This post has been a long time coming… I’ve written so many posts about abuse and how I feel toward my abuser but according to my research I’ve never actually written something aimed at him… I guess the obvious reason for this would be that I’ve been too scared with how hard it would be, and also the fear that it would bring forward a lot of memories that I might not be able to cope with.
So why is now the right time to write it? I think that even though I’ve been unsafe recently, now that I know my medication is being increased, there’s a light at the end of the tunnel and the hope that the increase will work, gives me the strength to write this post…
I found out a long time ago that my abuser was reading my blog so there’s every chance that he’ll see this post and my words will actually reach the person they are intended for. On the chance that they don’t though, I hope that these words help other survivors of sexual abuse to see that the things they might be thinking of and the things they might want to say to their abuser, are echoed by other survivors. That having experienced something that can leave you feeling so completely lonely, we can be united in our achievement of having survived!
To my abuser:
Ø After finding disassociating during the abuse helpful in allowing me to get through it, I began turning to it as a coping mechanism years later whenever something difficult happened. Disassociating became very dangerous and unsafe though when I would find myself bleeding or standing in a field with no idea of how I came to be in such a position. I’ve slowly learnt grounding techniques to prevent me from disassociating and I’m still trying to put them into practice because I know that staying in the present is much safer but having used disassociation to survive once – with you – it’s hard to resist utilising it when I’m struggling.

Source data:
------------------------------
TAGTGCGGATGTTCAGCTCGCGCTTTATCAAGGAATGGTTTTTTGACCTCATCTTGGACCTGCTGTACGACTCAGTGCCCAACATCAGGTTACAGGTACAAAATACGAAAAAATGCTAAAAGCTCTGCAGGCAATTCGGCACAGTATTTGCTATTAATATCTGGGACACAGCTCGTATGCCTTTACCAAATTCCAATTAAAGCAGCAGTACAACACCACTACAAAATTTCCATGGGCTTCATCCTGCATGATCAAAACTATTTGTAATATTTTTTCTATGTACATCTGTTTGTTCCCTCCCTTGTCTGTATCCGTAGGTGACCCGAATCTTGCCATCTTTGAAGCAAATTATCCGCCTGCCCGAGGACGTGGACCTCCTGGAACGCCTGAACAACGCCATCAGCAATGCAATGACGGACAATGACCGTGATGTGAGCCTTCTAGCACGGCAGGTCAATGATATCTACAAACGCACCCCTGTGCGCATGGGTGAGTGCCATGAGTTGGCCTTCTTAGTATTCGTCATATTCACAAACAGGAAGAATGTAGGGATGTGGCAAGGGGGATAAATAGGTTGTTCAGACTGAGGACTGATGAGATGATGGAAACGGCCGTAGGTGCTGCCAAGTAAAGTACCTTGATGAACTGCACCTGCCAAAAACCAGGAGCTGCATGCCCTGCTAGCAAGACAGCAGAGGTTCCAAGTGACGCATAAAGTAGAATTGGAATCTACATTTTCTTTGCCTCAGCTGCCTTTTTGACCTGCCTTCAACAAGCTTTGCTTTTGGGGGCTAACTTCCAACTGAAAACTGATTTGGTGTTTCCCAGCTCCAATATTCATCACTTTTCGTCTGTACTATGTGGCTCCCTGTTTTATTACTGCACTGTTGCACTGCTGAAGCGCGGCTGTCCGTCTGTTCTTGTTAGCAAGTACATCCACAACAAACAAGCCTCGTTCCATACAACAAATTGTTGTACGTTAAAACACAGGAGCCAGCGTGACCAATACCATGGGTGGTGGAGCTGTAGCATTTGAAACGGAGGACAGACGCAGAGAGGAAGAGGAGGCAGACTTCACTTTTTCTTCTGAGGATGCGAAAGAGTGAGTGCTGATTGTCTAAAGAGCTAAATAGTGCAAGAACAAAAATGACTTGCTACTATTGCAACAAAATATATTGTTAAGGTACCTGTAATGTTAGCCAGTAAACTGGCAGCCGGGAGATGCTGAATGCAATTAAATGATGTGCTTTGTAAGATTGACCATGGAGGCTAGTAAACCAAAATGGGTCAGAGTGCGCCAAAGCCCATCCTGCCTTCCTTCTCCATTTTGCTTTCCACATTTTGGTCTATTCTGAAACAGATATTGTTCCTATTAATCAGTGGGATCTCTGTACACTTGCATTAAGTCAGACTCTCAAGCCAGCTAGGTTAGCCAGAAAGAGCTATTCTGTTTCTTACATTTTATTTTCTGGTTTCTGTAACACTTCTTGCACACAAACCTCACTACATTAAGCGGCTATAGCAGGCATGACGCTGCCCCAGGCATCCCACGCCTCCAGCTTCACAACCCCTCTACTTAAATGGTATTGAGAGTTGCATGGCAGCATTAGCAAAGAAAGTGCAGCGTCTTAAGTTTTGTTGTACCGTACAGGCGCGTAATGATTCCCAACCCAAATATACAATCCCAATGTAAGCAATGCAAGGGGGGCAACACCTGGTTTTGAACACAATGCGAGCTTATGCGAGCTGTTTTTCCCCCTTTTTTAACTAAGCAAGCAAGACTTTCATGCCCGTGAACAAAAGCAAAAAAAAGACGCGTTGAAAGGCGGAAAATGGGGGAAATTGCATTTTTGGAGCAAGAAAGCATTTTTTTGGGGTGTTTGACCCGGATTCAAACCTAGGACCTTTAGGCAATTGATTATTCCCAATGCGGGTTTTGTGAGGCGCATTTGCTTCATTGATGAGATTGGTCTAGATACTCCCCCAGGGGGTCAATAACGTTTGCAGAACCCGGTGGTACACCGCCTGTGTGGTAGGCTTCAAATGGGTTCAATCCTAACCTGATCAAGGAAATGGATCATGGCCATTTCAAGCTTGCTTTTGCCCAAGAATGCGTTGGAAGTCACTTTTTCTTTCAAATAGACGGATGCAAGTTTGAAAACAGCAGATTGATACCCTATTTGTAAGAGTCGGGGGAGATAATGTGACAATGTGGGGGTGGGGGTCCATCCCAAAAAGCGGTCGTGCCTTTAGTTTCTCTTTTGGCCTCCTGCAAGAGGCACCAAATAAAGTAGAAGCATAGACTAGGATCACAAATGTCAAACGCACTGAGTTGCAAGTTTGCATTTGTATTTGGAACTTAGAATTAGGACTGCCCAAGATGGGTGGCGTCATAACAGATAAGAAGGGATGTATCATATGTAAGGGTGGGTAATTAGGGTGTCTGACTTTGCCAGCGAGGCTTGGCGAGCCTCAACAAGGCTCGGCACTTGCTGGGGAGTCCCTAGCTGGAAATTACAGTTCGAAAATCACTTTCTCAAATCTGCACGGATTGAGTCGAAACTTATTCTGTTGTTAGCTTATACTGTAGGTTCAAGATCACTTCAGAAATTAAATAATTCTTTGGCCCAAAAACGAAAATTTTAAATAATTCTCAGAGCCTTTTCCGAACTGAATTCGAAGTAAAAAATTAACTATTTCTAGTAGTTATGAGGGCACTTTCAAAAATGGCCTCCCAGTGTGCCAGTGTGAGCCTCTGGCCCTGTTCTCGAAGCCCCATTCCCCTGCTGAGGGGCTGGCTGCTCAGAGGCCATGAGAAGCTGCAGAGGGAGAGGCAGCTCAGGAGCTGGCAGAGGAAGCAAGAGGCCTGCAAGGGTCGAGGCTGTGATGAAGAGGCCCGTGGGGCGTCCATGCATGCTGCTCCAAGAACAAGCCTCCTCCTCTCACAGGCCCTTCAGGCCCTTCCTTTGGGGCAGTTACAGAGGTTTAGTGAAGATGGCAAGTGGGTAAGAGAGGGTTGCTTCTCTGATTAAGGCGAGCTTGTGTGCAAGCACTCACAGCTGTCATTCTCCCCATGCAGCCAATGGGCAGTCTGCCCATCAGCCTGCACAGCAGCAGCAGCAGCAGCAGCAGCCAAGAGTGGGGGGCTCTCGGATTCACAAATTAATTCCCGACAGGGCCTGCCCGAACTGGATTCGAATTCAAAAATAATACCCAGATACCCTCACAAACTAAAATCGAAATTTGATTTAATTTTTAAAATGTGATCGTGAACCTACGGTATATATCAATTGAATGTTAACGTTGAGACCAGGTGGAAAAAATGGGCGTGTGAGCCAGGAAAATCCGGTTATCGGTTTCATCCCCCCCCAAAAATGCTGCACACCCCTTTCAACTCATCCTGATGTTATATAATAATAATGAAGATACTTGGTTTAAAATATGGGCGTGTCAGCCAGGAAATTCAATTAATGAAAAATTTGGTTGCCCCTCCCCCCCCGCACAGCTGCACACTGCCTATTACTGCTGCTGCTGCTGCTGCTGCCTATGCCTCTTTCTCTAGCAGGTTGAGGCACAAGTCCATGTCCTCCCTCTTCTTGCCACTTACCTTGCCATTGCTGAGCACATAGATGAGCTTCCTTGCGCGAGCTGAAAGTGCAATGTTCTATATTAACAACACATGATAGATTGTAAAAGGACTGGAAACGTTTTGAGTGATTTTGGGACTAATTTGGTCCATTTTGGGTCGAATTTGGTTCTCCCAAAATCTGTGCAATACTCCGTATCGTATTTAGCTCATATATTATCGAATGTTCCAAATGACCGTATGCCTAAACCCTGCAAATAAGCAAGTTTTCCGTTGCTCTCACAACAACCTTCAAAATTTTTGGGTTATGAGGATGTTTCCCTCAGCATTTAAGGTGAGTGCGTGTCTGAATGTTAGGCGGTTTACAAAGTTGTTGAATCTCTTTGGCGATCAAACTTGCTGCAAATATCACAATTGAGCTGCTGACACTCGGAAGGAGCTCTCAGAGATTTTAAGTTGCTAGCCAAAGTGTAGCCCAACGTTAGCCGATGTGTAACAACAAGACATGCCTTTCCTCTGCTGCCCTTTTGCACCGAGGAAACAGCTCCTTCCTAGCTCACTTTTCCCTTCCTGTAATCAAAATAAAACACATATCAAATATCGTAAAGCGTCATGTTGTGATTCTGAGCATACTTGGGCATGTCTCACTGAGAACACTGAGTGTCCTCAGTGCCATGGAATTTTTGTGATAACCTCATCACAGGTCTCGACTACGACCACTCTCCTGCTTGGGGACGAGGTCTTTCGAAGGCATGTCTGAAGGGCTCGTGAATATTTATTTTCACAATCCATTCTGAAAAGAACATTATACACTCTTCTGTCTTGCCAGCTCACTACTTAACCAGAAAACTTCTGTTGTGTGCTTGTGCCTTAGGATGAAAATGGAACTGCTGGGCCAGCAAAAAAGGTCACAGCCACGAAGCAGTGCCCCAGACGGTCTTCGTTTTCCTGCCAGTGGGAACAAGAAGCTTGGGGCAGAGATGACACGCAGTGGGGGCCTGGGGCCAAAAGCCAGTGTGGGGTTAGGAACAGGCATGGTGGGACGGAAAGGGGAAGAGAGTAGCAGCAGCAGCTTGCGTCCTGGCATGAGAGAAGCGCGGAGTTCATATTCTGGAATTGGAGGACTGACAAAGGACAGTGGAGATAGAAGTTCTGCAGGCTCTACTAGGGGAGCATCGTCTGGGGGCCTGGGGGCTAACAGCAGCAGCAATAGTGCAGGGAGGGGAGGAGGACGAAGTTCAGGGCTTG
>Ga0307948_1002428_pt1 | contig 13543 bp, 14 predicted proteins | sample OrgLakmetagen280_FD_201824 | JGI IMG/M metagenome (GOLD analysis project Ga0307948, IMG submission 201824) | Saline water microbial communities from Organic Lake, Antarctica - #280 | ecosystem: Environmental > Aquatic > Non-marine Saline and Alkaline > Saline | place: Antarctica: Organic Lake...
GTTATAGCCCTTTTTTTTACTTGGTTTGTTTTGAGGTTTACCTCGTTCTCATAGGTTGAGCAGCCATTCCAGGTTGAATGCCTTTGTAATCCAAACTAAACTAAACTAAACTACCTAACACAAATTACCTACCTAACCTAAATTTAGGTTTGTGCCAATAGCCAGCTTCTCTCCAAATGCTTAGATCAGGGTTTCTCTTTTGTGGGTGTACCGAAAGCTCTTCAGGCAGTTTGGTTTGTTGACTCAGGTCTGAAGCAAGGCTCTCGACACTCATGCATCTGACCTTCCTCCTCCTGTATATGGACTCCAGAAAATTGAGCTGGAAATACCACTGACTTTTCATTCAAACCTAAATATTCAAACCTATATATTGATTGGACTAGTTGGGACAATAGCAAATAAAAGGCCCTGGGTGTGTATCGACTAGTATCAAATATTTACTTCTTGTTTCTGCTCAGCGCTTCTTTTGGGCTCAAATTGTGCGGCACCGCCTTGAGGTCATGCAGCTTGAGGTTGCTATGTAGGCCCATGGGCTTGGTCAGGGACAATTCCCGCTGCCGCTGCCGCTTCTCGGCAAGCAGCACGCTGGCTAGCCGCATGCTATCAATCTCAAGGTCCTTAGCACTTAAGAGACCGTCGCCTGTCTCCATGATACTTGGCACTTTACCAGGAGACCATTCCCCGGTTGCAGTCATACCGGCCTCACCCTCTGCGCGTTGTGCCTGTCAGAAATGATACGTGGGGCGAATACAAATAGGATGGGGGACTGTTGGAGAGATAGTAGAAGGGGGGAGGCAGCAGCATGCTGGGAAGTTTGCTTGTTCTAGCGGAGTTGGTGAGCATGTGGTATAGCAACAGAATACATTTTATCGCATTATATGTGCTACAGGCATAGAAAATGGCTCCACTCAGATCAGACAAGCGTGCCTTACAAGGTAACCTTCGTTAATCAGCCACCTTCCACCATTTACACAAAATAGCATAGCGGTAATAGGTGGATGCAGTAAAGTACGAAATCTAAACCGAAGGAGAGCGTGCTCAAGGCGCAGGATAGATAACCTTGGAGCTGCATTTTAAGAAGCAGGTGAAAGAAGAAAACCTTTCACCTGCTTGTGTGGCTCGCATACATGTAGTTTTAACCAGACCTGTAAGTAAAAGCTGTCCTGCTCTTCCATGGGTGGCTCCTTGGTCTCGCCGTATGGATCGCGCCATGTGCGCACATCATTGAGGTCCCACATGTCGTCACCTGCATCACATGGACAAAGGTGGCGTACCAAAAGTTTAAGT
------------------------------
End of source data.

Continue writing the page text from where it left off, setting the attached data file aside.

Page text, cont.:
Ø At one point I had to tackle the thought/worry that my mental health would never get better because I would never get rid of the memories. So, I had to learn to accept the memories and realize that rather than dismantle them and throw them in the bin, I have to own them as part of my past and learn ways to cope with them in a healthier and safer way.
Ø I spent years blaming myself for the abuse and holding myself responsible because it was so hard to accept that the person who was to blame, wasn’t going to receive the punishment and justice for it. I also struggled with resisting the urge to blame some of your colleagues, especially after the Police told me that upon interview they’d all said that while they hadn’t witnessed anything, they could believe it to be true and that knowing it had occurred meant a lot of things made sense. I debated holding them responsible for the fact that the abuse managed to continue across six months because all those people hadn’t reported their suspicions!
Ø It took me a long time to determine a label for myself because for some time, the Police referred to be as the ‘victim’ but then mental health professionals repeatedly discouraged that term. And I thought ‘if that’s not who I am, then what’s left?!’ Survivor is what was left. To be honest, I don’t mind either because it is true that I was not the perpetrator in the abuse so that makes me the victim of it, but it’s also true that I – somehow – survived it.